The 2018 winner, Aid:Tech, developed a secure means to deliver aid and other benefits to people around the world who might have no bank account or legal identity in the form of a social security number. The Aid:Tech platform allows for the creation of a secure identity for an aid or welfare recipient which is stored on a blockchain ledger and can’t subsequently be altered or erased. Aid in the form of vouchers or cash can be sent via the platform completely securely with an unalterable record of receipt, thus helping address corruption and improve efficiency.
“Winning the Irish Times Innovation award gave us a great boost,” says chief operating officer Niall Dennehy. “We had just launched our TraceDonate product to enable people to track their donations, and the publicity we got from The Irish Times really helped. In fact, we were at a European Commission event a few months ago and they used an image of one of our ads in The Irish Times when they said Aid:Tech was the best example of a consumer blockchain application in the EU to date.”
The company is currently working with the Irish Red Cross on a TB vaccination campaign in India. “We have created a digital twin of the TB kit and donors will get an email alert to let them know when the kit they have paid for reaches the individual it was destined for in India,” says Dennehy. “We are also working with the UN and a number of other international organisations and we are about to start work with a US government disaster relief agency.”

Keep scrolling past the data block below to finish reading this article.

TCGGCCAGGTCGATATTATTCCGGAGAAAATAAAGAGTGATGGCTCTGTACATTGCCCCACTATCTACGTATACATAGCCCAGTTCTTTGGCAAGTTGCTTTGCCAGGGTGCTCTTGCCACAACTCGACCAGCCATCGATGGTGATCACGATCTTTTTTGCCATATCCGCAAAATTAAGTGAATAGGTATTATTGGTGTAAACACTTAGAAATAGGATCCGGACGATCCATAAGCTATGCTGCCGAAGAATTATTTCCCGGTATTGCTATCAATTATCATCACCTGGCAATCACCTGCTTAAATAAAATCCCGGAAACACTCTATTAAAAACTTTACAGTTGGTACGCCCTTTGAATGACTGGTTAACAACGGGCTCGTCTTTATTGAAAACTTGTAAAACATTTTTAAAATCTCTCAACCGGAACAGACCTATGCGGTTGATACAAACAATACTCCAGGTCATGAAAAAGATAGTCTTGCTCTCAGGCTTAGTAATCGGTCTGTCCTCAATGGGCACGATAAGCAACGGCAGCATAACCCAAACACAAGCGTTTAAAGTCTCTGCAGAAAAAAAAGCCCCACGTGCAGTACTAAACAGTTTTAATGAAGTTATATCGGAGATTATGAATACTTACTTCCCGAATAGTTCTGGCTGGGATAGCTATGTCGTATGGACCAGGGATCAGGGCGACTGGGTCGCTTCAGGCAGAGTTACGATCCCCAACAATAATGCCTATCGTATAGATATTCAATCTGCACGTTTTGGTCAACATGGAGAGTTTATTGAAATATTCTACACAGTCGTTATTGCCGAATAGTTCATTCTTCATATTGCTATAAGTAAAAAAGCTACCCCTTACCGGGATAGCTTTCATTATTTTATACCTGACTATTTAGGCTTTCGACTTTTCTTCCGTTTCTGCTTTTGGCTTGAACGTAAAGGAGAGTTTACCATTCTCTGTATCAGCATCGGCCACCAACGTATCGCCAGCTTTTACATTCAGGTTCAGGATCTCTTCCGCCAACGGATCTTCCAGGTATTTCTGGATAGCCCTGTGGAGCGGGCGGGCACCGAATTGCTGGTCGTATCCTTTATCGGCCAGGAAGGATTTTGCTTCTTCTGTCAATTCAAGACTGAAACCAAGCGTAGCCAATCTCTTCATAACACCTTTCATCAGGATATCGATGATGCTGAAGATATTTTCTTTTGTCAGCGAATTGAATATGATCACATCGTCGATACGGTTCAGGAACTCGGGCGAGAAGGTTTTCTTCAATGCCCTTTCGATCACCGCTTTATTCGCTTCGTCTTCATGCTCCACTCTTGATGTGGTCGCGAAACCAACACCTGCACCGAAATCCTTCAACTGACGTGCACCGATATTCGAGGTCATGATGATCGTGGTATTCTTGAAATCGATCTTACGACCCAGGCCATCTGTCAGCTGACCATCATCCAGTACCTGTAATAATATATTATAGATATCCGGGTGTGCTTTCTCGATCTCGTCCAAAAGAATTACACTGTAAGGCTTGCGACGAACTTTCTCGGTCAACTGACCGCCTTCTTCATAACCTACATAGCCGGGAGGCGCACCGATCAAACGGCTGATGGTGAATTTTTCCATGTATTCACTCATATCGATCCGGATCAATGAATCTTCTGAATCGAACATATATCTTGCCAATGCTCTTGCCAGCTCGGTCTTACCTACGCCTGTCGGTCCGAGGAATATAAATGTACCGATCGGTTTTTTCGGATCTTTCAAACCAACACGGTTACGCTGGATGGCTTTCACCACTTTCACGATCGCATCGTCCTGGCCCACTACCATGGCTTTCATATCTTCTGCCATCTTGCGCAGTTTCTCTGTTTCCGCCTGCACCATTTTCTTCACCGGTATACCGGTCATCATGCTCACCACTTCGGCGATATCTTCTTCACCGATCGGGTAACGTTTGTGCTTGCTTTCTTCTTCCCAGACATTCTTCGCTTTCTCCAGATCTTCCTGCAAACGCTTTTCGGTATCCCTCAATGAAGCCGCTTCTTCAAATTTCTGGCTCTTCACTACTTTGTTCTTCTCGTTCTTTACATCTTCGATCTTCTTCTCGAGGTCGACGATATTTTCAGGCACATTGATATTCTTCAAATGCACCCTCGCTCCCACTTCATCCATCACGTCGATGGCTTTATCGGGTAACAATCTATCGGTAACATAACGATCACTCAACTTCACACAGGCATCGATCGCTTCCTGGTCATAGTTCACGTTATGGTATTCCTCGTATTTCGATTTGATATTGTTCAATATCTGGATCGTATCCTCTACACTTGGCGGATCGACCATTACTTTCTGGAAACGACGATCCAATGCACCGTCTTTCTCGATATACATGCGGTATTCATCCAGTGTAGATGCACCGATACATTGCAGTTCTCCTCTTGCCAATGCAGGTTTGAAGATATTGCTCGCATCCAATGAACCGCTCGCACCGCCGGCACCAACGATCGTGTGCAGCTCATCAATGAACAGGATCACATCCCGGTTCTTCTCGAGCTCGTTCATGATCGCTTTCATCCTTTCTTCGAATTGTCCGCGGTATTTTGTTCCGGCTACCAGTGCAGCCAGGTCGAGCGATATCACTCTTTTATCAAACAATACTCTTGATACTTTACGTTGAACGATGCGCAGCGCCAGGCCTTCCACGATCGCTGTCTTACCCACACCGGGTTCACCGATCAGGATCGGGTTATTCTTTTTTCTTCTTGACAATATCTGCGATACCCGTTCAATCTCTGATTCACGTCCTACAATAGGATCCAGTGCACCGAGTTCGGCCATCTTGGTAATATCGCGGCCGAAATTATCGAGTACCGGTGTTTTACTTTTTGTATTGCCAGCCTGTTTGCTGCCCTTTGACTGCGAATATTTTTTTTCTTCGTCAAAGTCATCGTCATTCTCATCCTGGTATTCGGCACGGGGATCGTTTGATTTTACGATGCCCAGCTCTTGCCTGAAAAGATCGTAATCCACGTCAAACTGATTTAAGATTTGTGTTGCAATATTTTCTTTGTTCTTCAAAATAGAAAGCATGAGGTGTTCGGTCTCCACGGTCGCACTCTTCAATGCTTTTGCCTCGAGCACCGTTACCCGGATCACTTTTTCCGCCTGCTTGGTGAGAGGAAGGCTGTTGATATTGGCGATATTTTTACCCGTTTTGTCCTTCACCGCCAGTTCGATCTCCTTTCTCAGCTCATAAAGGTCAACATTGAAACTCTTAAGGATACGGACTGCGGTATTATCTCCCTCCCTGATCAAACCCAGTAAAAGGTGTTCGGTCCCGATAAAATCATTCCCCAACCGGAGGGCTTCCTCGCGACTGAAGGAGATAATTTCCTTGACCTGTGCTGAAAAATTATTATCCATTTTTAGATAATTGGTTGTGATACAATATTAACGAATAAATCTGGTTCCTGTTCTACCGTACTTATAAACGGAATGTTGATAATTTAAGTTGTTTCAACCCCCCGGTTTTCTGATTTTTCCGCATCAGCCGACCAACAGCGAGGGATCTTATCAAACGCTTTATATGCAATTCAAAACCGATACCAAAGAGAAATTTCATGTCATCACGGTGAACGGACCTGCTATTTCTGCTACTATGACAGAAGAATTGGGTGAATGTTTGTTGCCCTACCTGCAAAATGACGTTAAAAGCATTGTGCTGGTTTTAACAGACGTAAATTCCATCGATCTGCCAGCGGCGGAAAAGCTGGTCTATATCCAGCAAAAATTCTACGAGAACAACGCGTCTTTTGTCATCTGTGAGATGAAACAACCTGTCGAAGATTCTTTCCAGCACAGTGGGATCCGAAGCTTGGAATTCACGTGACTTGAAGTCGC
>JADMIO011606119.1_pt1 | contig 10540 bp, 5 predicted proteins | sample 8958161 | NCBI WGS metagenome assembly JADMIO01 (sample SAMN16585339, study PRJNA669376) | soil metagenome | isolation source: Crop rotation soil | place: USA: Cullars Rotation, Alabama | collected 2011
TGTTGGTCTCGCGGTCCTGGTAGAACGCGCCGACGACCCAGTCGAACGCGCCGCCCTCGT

Parkpnp, which describes itself as the Airbnb of parking, won the innovation award in the sustainability category in 2018. Parkpnp users can rent out car-parking spaces by the hour, day, week or month, and cash in on hitherto underutilised assets. The company has now expanded into the Belgian and Dutch markets, while it is looking to conduct its first trial in the United States shortly.
Since winning the award, the company has been expanding the corporate side of the business. “Business has been great,” says chief executive Garret Flower. “We closed out deals with a number of large clients such as Colliers International. We are optimising companies’ car-parking space by as much as 24 per cent.”
The Parkpnp phone app allows employees to see if there is space available before spending time getting frustrated making circuits of a full car park in the vain hope of finding a space. “There might be two policies in place,” explains Flower. “One has designated spaces for certain employees and the other offers spaces on a first come, first served basis. Everyone arrives to work at the same time and the result can be chaos. Using our app they can see which spaces are booked and know in advance whether they should even bother driving into the car park. Space usage is maximised and we reduce frustration as well.”